The walk continues a, little more organically, with Jack’s sniffing layered above the quiet birdcalls subtly crisscrossing around the immediate area. It’s an ineffable moment of natural peace and I’m grateful to have captured it. A while after, we finally reach the main road, and are immediately bombarded by the roar of commonplace automobile. Silence recaptures its hold briefly, only to have it shattered by a cluster of cars roaring by. Now Jack and I are resigned to a period of repeated and equally jarring mechanical interruptions. We amble rather soundlessly, more for the reason that the ears are forced to be ever wary of incoming cars, and unable to catch the nuances of the breezes and river nearby. A pity the Mad River couldn’t make an appearance, but maybe another day. The monotonous necessity of the causal listening reminded me of Karin Bijsterveld and her inquiries within Listening to Machines: Industrial Noise, Hearing Loss and the Cultural Meaning of Sound. Specifically, she discusses the necessity of hearing within industrial settings, but it seems to me that even two-lane Route 100 has become a hub of technologically caused noise. Everywhere, not just in the factories, are the harsh interruptions of human mechanical culture.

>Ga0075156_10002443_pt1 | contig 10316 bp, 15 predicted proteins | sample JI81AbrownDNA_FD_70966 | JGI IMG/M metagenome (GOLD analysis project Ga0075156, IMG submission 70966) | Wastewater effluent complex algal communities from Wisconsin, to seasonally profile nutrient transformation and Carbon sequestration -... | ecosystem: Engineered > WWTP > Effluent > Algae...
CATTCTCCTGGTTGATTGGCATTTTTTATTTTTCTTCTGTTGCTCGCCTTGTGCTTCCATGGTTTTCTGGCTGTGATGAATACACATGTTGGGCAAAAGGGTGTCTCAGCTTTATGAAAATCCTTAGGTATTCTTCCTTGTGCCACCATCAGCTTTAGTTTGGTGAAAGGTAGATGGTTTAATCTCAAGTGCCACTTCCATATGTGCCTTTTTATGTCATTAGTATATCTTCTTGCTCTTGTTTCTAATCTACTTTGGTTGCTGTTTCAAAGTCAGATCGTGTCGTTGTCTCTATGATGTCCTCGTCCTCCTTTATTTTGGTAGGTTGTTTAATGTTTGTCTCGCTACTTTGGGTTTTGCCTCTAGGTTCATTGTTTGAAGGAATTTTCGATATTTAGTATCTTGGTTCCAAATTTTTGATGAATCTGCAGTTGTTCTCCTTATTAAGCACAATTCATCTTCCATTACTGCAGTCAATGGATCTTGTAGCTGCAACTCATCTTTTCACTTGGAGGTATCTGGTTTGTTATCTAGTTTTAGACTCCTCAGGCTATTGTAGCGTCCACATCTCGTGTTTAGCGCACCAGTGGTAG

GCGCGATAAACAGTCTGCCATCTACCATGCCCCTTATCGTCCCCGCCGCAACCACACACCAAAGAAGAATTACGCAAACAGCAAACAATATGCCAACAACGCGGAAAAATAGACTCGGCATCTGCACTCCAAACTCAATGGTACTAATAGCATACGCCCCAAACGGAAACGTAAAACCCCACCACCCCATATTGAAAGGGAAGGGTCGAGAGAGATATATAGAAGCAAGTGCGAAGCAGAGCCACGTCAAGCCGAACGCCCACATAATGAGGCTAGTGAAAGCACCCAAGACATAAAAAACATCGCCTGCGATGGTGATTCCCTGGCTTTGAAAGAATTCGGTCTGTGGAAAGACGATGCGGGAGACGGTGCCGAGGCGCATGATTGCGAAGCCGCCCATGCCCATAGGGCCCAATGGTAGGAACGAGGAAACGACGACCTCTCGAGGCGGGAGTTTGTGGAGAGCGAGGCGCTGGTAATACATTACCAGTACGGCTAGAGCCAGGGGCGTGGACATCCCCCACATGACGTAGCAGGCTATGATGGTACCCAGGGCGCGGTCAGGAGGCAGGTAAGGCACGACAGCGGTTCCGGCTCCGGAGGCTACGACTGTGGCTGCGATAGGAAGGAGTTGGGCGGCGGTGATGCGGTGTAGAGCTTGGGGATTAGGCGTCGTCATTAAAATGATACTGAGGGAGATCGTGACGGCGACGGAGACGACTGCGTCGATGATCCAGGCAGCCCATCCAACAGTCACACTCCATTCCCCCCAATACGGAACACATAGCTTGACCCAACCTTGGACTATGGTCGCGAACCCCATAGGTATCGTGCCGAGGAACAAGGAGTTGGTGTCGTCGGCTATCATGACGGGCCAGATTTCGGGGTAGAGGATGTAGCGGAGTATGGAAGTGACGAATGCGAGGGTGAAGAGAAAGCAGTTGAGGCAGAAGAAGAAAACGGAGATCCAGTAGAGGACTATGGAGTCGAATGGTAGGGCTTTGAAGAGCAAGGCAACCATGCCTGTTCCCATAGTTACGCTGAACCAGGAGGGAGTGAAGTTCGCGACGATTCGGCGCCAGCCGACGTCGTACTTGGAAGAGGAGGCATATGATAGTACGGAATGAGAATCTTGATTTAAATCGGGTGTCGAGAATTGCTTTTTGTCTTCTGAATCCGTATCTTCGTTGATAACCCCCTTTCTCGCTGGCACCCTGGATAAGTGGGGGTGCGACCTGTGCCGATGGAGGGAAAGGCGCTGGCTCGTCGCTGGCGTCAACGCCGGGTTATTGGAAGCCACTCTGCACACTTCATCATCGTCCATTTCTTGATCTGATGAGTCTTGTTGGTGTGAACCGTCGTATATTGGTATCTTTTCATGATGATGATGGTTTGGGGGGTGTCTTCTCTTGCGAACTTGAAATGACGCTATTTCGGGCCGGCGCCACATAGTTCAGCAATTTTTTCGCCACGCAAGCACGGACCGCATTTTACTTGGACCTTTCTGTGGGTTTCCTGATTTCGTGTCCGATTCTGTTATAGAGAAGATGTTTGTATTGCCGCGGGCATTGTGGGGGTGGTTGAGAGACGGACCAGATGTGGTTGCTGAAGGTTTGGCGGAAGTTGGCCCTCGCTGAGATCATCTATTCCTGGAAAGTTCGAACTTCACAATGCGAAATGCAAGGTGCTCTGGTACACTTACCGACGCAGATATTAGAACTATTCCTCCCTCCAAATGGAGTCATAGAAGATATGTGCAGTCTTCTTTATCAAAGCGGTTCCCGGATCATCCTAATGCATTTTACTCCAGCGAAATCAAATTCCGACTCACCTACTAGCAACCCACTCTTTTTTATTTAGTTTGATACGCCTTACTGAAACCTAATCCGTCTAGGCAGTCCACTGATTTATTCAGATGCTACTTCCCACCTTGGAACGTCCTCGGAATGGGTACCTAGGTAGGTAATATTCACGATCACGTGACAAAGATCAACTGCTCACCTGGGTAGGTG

Luckily only about fifteen minutes go by and we find a side road, laden with quaint residences, that parallels the highway, but with a major reduction in auto-noise. This recording captures the crescendo clacking of Jack’s claws upon the gravelly and deteriorated pavement. What most interests me is the dynamic of Jack’s approach. How it goes from quiet, to a climactic and powerful sound, and suddenly dies when he reaches me, and his other goal, an ear-scratch. I found this little snippet to interest me more musically than many of the others. As a beat boxer, I am always subconsciously on the lookout for interesting sounds or effects to replicate. How I somehow managed to get my recorder going just before he trotted contentedly over to me I will never know, but will forever be thankful for. I imagine it might also interest Chion in terms of sound type and resultant effects.